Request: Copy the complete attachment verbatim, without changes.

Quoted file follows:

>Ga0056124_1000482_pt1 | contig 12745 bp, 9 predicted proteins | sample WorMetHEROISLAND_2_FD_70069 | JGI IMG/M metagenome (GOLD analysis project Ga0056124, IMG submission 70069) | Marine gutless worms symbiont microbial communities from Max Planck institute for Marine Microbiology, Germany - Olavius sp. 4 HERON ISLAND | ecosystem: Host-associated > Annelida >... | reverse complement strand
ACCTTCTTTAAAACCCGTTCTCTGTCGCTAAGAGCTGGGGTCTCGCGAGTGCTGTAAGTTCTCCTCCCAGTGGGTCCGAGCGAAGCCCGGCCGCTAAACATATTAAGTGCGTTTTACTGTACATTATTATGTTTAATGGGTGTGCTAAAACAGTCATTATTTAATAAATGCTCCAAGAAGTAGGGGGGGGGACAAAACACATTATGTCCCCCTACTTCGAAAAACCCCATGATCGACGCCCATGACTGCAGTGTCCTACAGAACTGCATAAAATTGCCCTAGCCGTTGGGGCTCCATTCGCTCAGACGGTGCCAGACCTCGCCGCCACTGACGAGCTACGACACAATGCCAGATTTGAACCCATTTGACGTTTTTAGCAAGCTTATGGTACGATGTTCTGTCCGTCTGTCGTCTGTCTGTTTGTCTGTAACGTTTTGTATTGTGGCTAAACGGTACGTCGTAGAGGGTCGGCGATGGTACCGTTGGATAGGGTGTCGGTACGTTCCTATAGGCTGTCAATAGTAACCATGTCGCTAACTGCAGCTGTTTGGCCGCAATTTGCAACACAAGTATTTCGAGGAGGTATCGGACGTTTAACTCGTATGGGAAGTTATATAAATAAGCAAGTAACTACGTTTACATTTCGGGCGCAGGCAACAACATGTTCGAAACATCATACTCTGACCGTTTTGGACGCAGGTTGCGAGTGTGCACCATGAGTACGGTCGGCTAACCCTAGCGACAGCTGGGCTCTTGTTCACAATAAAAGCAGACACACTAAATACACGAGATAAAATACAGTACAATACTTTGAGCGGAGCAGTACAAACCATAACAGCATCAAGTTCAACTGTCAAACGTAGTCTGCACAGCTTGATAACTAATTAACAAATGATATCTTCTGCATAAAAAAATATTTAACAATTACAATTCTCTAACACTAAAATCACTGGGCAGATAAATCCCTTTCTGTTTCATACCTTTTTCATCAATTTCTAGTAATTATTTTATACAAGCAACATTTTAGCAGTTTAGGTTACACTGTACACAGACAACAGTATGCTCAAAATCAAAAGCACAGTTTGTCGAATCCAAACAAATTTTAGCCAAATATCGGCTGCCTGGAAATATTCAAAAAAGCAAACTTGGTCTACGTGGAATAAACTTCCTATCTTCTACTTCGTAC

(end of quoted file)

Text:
>Ga0056124_1000482_pt1 | contig 12745 bp, 9 predicted proteins | sample WorMetHEROISLAND_2_FD_70069 | JGI IMG/M metagenome (GOLD analysis project Ga0056124, IMG submission 70069) | Marine gutless worms symbiont microbial communities from Max Planck institute for Marine Microbiology, Germany - Olavius sp. 4 HERON ISLAND | ecosystem: Host-associated > Annelida >... | reverse complement strand
ACCTTCTTTAAAACCCGTTCTCTGTCGCTAAGAGCTGGGGTCTCGCGAGTGCTGTAAGTTCTCCTCCCAGTGGGTCCGAGCGAAGCCCGGCCGCTAAACATATTAAGTGCGTTTTACTGTACATTATTATGTTTAATGGGTGTGCTAAAACAGTCATTATTTAATAAATGCTCCAAGAAGTAGGGGGGGGGACAAAACACATTATGTCCCCCTACTTCGAAAAACCCCATGATCGACGCCCATGACTGCAGTGTCCTACAGAACTGCATAAAATTGCCCTAGCCGTTGGGGCTCCATTCGCTCAGACGGTGCCAGACCTCGCCGCCACTGACGAGCTACGACACAATGCCAGATTTGAACCCATTTGACGTTTTTAGCAAGCTTATGGTACGATGTTCTGTCCGTCTGTCGTCTGTCTGTTTGTCTGTAACGTTTTGTATTGTGGCTAAACGGTACGTCGTAGAGGGTCGGCGATGGTACCGTTGGATAGGGTGTCGGTACGTTCCTATAGGCTGTCAATAGTAACCATGTCGCTAACTGCAGCTGTTTGGCCGCAATTTGCAACACAAGTATTTCGAGGAGGTATCGGACGTTTAACTCGTATGGGAAGTTATATAAATAAGCAAGTAACTACGTTTACATTTCGGGCGCAGGCAACAACATGTTCGAAACATCATACTCTGACCGTTTTGGACGCAGGTTGCGAGTGTGCACCATGAGTACGGTCGGCTAACCCTAGCGACAGCTGGGCTCTTGTTCACAATAAAAGCAGACACACTAAATACACGAGATAAAATACAGTACAATACTTTGAGCGGAGCAGTACAAACCATAACAGCATCAAGTTCAACTGTCAAACGTAGTCTGCACAGCTTGATAACTAATTAACAAATGATATCTTCTGCATAAAAAAATATTTAACAATTACAATTCTCTAACACTAAAATCACTGGGCAGATAAATCCCTTTCTGTTTCATACCTTTTTCATCAATTTCTAGTAATTATTTTATACAAGCAACATTTTAGCAGTTTAGGTTACACTGTACACAGACAACAGTATGCTCAAAATCAAAAGCACAGTTTGTCGAATCCAAACAAATTTTAGCCAAATATCGGCTGCCTGGAAATATTCAAAAAAGCAAACTTGGTCTACGTGGAATAAACTTCCTATCTTCTACTTCGTAC